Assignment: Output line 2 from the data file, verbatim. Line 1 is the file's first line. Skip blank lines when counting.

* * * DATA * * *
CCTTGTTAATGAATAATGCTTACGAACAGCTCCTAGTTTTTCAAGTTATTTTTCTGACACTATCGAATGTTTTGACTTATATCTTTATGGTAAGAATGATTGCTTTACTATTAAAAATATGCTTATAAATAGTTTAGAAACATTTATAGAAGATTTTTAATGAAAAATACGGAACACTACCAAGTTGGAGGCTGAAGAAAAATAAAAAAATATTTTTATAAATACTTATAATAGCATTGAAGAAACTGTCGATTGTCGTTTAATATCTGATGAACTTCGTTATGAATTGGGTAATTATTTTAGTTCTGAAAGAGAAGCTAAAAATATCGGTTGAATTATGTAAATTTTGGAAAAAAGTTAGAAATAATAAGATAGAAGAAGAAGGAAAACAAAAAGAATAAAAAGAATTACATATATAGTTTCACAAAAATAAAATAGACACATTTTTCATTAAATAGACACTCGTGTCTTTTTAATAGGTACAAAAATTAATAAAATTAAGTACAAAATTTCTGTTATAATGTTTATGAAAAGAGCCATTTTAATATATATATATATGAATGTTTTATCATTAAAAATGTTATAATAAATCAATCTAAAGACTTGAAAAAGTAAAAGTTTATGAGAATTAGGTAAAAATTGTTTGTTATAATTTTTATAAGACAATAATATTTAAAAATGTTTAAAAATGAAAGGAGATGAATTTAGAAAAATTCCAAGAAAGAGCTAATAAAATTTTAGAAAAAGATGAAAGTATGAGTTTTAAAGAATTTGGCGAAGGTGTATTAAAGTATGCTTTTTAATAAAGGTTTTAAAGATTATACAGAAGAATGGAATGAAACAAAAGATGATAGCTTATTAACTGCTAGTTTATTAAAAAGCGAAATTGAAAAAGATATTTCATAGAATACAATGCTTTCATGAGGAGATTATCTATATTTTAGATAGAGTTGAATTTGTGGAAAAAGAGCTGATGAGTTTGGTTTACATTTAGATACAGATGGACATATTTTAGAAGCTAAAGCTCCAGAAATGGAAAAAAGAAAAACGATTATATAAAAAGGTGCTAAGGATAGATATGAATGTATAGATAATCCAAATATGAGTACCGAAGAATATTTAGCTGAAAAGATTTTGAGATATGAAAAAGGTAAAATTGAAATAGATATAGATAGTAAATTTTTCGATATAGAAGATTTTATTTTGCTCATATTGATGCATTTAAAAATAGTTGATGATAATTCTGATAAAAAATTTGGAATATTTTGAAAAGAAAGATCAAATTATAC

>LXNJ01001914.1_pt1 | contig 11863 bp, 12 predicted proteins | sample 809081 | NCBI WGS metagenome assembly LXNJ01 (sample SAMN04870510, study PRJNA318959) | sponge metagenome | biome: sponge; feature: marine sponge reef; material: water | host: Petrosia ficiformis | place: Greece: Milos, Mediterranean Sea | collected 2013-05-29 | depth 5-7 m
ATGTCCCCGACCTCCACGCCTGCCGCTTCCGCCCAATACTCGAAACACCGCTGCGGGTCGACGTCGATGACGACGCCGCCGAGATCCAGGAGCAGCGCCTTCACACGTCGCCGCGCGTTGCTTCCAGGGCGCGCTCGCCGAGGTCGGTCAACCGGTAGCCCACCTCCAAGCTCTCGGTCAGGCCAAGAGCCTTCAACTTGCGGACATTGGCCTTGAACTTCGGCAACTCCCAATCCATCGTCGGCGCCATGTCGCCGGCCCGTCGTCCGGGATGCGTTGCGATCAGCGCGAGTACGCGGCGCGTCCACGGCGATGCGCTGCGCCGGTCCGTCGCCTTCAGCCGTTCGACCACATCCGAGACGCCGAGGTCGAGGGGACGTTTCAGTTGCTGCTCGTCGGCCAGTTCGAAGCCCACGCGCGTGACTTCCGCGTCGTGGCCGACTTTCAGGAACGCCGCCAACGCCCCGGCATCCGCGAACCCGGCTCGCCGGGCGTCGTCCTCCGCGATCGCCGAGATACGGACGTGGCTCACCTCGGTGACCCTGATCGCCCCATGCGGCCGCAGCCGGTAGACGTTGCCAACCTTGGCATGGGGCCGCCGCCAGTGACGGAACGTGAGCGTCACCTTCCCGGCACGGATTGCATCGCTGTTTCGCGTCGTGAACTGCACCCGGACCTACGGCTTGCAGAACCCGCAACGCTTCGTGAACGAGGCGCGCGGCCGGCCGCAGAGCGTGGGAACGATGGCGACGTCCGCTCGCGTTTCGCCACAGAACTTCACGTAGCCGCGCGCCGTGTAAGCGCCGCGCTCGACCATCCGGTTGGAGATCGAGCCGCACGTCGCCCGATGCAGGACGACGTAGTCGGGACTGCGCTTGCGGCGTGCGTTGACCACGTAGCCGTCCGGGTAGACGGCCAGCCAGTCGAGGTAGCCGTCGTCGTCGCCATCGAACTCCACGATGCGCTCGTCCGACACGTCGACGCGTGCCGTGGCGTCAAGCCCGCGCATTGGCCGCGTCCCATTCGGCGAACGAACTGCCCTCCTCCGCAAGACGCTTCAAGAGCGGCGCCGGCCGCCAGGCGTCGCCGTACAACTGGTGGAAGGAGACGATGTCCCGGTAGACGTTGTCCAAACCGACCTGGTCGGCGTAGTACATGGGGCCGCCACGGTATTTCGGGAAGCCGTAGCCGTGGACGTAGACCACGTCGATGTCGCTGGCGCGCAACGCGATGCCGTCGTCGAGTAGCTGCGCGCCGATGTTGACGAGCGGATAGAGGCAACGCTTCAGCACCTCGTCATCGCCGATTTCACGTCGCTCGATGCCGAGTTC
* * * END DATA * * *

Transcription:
>LXNJ01001914.1_pt1 | contig 11863 bp, 12 predicted proteins | sample 809081 | NCBI WGS metagenome assembly LXNJ01 (sample SAMN04870510, study PRJNA318959) | sponge metagenome | biome: sponge; feature: marine sponge reef; material: water | host: Petrosia ficiformis | place: Greece: Milos, Mediterranean Sea | collected 2013-05-29 | depth 5-7 m